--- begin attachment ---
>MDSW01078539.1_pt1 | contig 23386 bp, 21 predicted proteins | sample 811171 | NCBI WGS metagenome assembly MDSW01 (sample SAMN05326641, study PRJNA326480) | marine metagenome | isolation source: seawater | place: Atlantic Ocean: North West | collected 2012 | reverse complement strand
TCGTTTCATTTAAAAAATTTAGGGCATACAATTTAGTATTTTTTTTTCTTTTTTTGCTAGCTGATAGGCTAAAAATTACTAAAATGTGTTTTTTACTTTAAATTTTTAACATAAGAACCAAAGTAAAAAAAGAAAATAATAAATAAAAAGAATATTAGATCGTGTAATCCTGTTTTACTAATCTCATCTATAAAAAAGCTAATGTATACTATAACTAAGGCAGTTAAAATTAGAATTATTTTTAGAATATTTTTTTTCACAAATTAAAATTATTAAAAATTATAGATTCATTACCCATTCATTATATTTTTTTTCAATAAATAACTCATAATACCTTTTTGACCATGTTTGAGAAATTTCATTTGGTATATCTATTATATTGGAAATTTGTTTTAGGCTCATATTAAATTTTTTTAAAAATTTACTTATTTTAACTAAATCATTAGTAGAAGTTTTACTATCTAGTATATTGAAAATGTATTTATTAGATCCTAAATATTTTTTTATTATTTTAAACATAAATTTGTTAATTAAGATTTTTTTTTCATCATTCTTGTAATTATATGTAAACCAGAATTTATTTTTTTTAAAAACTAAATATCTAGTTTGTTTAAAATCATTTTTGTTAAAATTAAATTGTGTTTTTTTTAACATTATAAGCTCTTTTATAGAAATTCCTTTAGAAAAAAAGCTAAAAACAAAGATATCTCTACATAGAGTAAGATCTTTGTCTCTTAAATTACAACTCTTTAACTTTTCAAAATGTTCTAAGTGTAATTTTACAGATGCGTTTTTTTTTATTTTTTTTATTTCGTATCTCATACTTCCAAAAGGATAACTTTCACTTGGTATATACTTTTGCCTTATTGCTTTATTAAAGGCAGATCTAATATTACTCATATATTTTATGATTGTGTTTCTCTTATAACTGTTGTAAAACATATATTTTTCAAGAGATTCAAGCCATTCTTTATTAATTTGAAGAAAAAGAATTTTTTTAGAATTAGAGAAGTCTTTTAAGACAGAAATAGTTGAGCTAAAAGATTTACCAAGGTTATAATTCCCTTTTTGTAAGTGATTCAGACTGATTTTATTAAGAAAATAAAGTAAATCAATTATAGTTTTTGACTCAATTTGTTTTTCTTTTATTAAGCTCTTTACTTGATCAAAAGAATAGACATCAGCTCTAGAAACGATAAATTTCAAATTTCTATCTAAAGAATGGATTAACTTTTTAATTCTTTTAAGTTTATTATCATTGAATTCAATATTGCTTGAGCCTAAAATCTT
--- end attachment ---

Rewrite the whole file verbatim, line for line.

>MDSW01078539.1_pt1 | contig 23386 bp, 21 predicted proteins | sample 811171 | NCBI WGS metagenome assembly MDSW01 (sample SAMN05326641, study PRJNA326480) | marine metagenome | isolation source: seawater | place: Atlantic Ocean: North West | collected 2012 | reverse complement strand
TCGTTTCATTTAAAAAATTTAGGGCATACAATTTAGTATTTTTTTTTCTTTTTTTGCTAGCTGATAGGCTAAAAATTACTAAAATGTGTTTTTTACTTTAAATTTTTAACATAAGAACCAAAGTAAAAAAAGAAAATAATAAATAAAAAGAATATTAGATCGTGTAATCCTGTTTTACTAATCTCATCTATAAAAAAGCTAATGTATACTATAACTAAGGCAGTTAAAATTAGAATTATTTTTAGAATATTTTTTTTCACAAATTAAAATTATTAAAAATTATAGATTCATTACCCATTCATTATATTTTTTTTCAATAAATAACTCATAATACCTTTTTGACCATGTTTGAGAAATTTCATTTGGTATATCTATTATATTGGAAATTTGTTTTAGGCTCATATTAAATTTTTTTAAAAATTTACTTATTTTAACTAAATCATTAGTAGAAGTTTTACTATCTAGTATATTGAAAATGTATTTATTAGATCCTAAATATTTTTTTATTATTTTAAACATAAATTTGTTAATTAAGATTTTTTTTTCATCATTCTTGTAATTATATGTAAACCAGAATTTATTTTTTTTAAAAACTAAATATCTAGTTTGTTTAAAATCATTTTTGTTAAAATTAAATTGTGTTTTTTTTAACATTATAAGCTCTTTTATAGAAATTCCTTTAGAAAAAAAGCTAAAAACAAAGATATCTCTACATAGAGTAAGATCTTTGTCTCTTAAATTACAACTCTTTAACTTTTCAAAATGTTCTAAGTGTAATTTTACAGATGCGTTTTTTTTTATTTTTTTTATTTCGTATCTCATACTTCCAAAAGGATAACTTTCACTTGGTATATACTTTTGCCTTATTGCTTTATTAAAGGCAGATCTAATATTACTCATATATTTTATGATTGTGTTTCTCTTATAACTGTTGTAAAACATATATTTTTCAAGAGATTCAAGCCATTCTTTATTAATTTGAAGAAAAAGAATTTTTTTAGAATTAGAGAAGTCTTTTAAGACAGAAATAGTTGAGCTAAAAGATTTACCAAGGTTATAATTCCCTTTTTGTAAGTGATTCAGACTGATTTTATTAAGAAAATAAAGTAAATCAATTATAGTTTTTGACTCAATTTGTTTTTCTTTTATTAAGCTCTTTACTTGATCAAAAGAATAGACATCAGCTCTAGAAACGATAAATTTCAAATTTCTATCTAAAGAATGGATTAACTTTTTAATTCTTTTAAGTTTATTATCATTGAATTCAATATTGCTTGAGCCTAAAATCTT